The European Data Protection Supervisor (EDPS), Peter Hustinx, has published an opinion stating that the Data Retention Directive “does not meet the requirements imposed by the fundamental rights to privacy and data protection”.
The much discussed EU Data Retention Directive (the “Directive”) requires all telecomms providers to retain the data necessary to identify the sender, recipient, data, time, duration, type, equipment and location of all the emails, phone calls and texts of all citizens. The information must be available to be handed over to national police for use in criminal investigations.
When it was implemented in 2006, the Directive was seen by many as a knee jerk reaction to the threat of terrorist attacks. The EDPS was critical from the outset and has described the Directive as “the most privacy invasive instrument ever adopted by the European Union”.
The latest EDPS opinion is in response to the European Commission’s Evaluation Report on the Directive. The Commission intends to propose amendments to the Directive ‘later this year’.
The legal and political storm around the Directive is now gathering momentum. Already courts in Germany, Austria, Romania, Sweden, and the Czech Republic have ruled that the Directive in its current form is unconstitutional.
Later this year, the European Court of Justice (ECJ) will rule on the constitutionality of the Directive following a referral from the Irish High Court. The case was brought by Digital Rights Ireland, a member of the European digital civil rights group EDRi, on the grounds that a state should not be allowed to impose a regime of mass surveillance on its entire population without any evidence of wrongdoing.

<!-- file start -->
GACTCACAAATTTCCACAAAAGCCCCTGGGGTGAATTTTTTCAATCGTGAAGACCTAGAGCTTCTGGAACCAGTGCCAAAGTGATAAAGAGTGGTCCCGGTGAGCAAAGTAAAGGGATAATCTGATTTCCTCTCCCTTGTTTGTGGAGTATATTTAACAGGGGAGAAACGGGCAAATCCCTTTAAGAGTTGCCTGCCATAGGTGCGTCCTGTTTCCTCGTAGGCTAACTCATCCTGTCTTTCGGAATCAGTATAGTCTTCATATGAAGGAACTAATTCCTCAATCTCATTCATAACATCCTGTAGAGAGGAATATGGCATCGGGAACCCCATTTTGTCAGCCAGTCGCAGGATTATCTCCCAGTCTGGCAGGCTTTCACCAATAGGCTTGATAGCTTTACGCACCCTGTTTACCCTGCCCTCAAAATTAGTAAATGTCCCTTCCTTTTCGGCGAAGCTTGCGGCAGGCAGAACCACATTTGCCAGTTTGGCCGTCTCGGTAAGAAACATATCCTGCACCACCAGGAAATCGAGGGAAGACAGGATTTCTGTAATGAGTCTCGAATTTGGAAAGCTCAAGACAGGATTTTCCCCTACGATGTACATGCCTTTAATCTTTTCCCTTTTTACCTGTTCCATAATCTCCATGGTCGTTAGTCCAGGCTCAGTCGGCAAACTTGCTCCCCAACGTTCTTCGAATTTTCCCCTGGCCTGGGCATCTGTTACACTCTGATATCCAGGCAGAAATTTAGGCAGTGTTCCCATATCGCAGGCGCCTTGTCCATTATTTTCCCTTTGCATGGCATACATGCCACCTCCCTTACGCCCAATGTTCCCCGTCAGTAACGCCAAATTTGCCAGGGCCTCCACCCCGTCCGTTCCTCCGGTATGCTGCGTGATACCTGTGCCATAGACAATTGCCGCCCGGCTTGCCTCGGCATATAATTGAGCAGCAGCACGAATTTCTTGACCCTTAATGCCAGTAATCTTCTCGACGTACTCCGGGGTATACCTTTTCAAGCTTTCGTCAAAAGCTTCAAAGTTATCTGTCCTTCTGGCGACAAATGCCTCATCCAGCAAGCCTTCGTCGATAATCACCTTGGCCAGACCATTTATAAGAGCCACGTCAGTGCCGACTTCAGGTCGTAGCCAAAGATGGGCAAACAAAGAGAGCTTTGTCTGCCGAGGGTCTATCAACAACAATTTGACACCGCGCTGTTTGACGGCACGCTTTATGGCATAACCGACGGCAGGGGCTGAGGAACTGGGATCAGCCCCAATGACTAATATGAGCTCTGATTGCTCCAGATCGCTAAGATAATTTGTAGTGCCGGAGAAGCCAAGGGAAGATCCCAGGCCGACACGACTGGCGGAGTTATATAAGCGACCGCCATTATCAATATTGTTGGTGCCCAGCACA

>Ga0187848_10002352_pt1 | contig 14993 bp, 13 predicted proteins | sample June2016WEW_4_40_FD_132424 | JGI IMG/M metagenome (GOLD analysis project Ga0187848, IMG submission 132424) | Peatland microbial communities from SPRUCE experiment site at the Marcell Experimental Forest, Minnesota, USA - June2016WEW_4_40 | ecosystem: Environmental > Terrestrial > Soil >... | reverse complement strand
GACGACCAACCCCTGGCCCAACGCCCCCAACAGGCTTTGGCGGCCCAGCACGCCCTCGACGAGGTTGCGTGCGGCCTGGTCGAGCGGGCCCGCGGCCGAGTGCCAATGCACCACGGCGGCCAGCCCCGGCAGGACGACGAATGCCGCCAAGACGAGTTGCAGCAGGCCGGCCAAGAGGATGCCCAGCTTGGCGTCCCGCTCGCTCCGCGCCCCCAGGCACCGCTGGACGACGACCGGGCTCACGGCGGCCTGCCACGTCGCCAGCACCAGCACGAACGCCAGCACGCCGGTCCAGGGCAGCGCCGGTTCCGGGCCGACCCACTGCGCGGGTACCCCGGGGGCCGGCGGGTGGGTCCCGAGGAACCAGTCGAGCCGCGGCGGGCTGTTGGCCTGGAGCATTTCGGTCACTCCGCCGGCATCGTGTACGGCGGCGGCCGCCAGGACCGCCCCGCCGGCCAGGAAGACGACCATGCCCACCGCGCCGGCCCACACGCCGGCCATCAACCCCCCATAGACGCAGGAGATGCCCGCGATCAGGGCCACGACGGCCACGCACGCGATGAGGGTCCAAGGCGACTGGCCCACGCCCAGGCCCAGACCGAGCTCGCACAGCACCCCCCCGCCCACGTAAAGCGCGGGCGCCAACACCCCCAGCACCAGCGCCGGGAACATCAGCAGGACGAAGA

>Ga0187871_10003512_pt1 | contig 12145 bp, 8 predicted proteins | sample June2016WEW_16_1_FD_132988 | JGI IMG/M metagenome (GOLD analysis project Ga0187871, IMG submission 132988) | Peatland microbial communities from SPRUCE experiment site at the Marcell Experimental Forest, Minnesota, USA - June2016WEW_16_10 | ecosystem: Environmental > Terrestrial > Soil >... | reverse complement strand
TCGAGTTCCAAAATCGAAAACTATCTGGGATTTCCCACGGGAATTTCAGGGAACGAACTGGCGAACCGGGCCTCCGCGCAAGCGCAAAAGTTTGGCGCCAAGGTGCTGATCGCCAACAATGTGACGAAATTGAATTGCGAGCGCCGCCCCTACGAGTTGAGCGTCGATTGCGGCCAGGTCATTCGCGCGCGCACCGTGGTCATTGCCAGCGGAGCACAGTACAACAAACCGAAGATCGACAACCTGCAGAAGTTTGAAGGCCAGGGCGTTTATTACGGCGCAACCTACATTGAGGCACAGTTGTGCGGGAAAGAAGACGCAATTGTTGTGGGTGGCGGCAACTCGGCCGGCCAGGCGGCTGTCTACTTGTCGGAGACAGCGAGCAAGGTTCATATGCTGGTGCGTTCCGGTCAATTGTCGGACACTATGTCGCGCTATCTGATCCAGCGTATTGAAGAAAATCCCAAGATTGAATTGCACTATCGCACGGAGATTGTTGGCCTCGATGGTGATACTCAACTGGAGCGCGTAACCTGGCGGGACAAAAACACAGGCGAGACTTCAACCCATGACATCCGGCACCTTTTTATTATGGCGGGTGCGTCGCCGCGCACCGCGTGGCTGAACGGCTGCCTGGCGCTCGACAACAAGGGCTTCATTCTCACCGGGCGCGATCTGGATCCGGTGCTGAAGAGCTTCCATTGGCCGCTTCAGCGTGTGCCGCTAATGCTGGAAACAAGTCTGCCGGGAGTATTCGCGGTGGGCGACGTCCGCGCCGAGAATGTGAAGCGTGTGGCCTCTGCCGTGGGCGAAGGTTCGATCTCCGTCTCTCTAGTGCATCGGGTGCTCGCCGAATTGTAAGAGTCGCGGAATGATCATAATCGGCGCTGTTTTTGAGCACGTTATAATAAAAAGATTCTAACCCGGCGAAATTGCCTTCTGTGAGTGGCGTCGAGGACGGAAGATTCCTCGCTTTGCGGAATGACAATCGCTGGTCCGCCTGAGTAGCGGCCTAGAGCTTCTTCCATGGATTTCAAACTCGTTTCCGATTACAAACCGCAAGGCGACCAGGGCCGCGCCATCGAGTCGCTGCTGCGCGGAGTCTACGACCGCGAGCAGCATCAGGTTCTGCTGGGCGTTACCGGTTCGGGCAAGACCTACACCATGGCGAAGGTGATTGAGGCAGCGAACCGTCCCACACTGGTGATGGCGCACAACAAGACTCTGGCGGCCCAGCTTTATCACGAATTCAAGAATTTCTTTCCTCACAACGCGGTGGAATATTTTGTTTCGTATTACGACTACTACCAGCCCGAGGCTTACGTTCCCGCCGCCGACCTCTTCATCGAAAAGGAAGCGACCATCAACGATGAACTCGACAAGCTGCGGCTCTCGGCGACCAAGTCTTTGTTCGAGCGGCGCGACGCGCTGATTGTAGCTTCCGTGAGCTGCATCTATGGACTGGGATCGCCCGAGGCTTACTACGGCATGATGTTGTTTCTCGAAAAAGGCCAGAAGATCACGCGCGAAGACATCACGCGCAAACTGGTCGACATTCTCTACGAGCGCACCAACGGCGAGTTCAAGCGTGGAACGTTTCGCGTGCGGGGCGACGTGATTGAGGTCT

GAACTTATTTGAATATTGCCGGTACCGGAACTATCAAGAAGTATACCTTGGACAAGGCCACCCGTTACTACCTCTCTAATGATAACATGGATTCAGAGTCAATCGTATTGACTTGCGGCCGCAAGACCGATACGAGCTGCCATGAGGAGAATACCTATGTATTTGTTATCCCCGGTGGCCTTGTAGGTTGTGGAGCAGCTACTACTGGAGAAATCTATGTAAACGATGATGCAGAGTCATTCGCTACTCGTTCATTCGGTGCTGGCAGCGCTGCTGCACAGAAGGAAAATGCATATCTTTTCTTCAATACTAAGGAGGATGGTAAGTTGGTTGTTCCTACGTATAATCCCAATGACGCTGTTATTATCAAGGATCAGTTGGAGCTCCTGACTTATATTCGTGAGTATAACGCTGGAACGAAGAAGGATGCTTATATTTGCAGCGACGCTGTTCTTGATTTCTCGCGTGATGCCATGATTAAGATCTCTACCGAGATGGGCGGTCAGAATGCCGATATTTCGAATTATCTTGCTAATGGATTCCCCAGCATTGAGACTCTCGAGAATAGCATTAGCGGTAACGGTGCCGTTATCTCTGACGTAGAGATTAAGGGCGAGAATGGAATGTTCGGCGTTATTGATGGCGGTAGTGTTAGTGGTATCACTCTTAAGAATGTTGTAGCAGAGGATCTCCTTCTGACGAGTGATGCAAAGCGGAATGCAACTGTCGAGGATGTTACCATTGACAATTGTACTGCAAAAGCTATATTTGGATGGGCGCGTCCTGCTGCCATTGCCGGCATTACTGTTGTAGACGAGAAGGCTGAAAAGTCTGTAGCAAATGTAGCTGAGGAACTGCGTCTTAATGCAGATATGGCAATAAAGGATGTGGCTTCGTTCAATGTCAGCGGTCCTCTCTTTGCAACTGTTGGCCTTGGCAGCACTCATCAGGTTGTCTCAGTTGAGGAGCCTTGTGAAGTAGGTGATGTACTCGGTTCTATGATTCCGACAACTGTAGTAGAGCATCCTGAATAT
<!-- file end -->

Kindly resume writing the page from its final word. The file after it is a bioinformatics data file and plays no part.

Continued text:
The debate over the balance between state interests and the protection of individual rights and freedoms is becoming more intense and more prominent in the public consciousness. Civil rights groups and the media are turning up the volume. However, where national security is concerned, the counter-arguments are unlikely to be heard in the open.
State security agencies have a clear argument in favour of accessing personal data in order to prevent serious crime and the extent of any amendments to the Directive will undoubtedly be highly tempered by The Powers That Be. However, recent crime statistics released by the German police show that the blanket retention of telecommunications data has had no positive impact on the number of cases solved.
If they want to keep the blanket data retention requirement, the spooks may need to gather more intelligence in order to satisfy the EU that it is proportionate and does not go beyond what is necessary.
But, back in the glaring light of the public arena, the future of the Data Retention Directive remains in the ECJ’s hands.